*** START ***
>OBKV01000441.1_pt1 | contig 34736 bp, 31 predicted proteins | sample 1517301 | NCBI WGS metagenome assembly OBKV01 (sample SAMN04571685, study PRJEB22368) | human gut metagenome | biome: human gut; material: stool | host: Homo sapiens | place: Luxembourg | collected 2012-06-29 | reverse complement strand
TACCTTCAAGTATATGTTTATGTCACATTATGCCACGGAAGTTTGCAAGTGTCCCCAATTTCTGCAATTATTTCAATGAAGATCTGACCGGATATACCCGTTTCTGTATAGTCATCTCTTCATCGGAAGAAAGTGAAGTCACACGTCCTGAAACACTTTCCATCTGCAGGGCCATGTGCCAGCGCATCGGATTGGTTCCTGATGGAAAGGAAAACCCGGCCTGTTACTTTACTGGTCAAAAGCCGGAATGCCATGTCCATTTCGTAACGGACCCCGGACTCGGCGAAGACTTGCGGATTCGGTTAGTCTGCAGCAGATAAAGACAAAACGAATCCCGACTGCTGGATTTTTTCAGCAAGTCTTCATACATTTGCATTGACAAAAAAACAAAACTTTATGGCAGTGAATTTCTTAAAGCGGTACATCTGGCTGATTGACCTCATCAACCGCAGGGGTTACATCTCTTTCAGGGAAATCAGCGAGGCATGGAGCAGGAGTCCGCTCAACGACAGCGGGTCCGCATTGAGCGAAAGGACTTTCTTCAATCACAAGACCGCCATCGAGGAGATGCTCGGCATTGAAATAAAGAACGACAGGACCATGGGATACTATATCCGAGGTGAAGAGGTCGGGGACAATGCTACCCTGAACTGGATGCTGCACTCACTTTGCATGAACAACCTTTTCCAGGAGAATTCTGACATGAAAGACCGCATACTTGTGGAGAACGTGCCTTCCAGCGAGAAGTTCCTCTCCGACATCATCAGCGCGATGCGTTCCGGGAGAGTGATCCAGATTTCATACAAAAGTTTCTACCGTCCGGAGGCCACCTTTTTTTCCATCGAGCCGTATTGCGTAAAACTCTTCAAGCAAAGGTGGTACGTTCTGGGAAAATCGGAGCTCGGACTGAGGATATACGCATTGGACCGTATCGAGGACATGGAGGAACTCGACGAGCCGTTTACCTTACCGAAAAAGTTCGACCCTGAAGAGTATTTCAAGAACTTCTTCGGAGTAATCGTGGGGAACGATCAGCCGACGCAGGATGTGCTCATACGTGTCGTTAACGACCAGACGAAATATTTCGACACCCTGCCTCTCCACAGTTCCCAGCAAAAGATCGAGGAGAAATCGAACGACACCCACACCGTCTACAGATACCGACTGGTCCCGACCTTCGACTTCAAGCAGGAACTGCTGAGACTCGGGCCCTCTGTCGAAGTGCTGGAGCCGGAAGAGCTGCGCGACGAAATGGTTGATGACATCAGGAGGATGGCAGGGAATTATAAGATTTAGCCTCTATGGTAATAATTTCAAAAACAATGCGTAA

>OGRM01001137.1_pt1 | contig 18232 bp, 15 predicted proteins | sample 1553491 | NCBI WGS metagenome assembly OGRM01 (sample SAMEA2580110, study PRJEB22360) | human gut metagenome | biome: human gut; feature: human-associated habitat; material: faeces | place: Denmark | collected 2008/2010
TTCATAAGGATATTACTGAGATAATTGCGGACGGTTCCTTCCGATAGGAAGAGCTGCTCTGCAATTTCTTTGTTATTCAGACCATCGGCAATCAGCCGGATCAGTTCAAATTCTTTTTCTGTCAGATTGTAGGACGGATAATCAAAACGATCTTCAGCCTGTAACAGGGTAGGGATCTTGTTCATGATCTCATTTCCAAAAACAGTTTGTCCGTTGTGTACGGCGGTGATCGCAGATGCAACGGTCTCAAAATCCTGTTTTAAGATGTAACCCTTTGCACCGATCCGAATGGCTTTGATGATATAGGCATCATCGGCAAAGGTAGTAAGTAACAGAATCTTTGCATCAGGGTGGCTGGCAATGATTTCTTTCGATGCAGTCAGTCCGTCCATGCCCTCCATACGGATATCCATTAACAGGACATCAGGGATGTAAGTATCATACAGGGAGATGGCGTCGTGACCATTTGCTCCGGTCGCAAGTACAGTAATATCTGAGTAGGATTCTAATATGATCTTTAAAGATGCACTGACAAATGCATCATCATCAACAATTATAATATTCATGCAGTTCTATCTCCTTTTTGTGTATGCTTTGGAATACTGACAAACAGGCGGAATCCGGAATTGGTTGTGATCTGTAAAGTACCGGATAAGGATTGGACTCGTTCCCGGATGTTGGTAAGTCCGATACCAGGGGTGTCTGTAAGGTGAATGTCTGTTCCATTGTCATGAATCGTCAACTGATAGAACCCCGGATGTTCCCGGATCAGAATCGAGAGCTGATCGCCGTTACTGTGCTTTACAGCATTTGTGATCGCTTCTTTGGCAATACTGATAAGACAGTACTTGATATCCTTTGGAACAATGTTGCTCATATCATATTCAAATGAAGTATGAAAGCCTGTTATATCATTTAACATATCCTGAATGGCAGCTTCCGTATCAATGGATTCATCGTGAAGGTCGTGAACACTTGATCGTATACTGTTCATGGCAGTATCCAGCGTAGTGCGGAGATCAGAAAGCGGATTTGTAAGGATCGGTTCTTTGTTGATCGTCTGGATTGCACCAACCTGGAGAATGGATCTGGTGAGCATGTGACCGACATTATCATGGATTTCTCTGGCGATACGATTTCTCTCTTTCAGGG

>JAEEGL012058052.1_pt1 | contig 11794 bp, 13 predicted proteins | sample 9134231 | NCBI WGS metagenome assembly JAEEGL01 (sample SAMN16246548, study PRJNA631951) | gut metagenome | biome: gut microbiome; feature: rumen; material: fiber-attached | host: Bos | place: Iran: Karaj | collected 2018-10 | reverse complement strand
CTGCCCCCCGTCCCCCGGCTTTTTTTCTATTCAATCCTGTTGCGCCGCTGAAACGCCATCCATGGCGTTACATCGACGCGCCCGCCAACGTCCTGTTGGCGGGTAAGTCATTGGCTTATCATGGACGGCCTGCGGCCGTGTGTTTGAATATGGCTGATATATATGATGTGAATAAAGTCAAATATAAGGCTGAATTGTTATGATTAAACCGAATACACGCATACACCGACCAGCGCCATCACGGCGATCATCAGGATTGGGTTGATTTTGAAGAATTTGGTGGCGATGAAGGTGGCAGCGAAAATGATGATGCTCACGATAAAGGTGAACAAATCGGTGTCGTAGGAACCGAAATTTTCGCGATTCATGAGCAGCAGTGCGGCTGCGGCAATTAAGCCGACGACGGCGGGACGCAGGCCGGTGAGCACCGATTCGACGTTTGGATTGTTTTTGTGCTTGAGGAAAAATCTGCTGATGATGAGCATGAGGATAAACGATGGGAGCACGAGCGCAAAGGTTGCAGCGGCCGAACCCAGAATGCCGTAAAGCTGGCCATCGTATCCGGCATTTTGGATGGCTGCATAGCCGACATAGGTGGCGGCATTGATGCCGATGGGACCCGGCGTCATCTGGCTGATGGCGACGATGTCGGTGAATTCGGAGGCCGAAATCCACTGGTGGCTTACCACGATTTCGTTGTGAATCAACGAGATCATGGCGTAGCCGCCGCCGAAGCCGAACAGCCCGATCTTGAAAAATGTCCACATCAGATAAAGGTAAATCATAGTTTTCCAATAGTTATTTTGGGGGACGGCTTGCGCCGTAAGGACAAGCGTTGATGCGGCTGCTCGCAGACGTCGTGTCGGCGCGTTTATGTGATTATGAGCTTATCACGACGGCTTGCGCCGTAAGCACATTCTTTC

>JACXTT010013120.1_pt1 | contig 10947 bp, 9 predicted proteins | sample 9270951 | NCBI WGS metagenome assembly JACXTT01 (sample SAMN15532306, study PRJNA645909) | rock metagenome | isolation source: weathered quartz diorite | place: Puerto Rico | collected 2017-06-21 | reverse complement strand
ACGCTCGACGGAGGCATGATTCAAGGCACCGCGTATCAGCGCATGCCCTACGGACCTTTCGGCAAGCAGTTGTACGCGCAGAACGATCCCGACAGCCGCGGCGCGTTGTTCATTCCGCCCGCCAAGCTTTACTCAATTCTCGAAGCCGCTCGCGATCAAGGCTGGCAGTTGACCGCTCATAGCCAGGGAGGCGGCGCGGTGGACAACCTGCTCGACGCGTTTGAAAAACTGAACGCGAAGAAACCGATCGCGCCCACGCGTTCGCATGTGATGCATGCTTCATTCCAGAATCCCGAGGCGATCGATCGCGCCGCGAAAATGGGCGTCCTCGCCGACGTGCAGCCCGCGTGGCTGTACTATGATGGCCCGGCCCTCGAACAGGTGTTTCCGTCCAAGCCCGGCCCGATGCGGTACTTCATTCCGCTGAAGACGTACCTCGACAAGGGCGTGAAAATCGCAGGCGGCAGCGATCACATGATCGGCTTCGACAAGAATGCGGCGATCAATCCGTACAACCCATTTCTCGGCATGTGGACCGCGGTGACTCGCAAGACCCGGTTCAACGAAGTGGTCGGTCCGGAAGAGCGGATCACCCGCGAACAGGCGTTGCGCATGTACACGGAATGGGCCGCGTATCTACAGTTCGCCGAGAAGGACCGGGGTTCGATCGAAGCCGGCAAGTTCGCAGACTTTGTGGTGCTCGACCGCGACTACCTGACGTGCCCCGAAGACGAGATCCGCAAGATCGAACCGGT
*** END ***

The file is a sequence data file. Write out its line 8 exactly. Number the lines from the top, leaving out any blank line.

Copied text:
ACGCTCGACGGAGGCATGATTCAAGGCACCGCGTATCAGCGCATGCCCTACGGACCTTTCGGCAAGCAGTTGTACGCGCAGAACGATCCCGACAGCCGCGGCGCGTTGTTCATTCCGCCCGCCAAGCTTTACTCAATTCTCGAAGCCGCTCGCGATCAAGGCTGGCAGTTGACCGCTCATAGCCAGGGAGGCGGCGCGGTGGACAACCTGCTCGACGCGTTTGAAAAACTGAACGCGAAGAAACCGATCGCGCCCACGCGTTCGCATGTGATGCATGCTTCATTCCAGAATCCCGAGGCGATCGATCGCGCCGCGAAAATGGGCGTCCTCGCCGACGTGCAGCCCGCGTGGCTGTACTATGATGGCCCGGCCCTCGAACAGGTGTTTCCGTCCAAGCCCGGCCCGATGCGGTACTTCATTCCGCTGAAGACGTACCTCGACAAGGGCGTGAAAATCGCAGGCGGCAGCGATCACATGATCGGCTTCGACAAGAATGCGGCGATCAATCCGTACAACCCATTTCTCGGCATGTGGACCGCGGTGACTCGCAAGACCCGGTTCAACGAAGTGGTCGGTCCGGAAGAGCGGATCACCCGCGAACAGGCGTTGCGCATGTACACGGAATGGGCCGCGTATCTACAGTTCGCCGAGAAGGACCGGGGTTCGATCGAAGCCGGCAAGTTCGCAGACTTTGTGGTGCTCGACCGCGACTACCTGACGTGCCCCGAAGACGAGATCCGCAAGATCGAACCGGT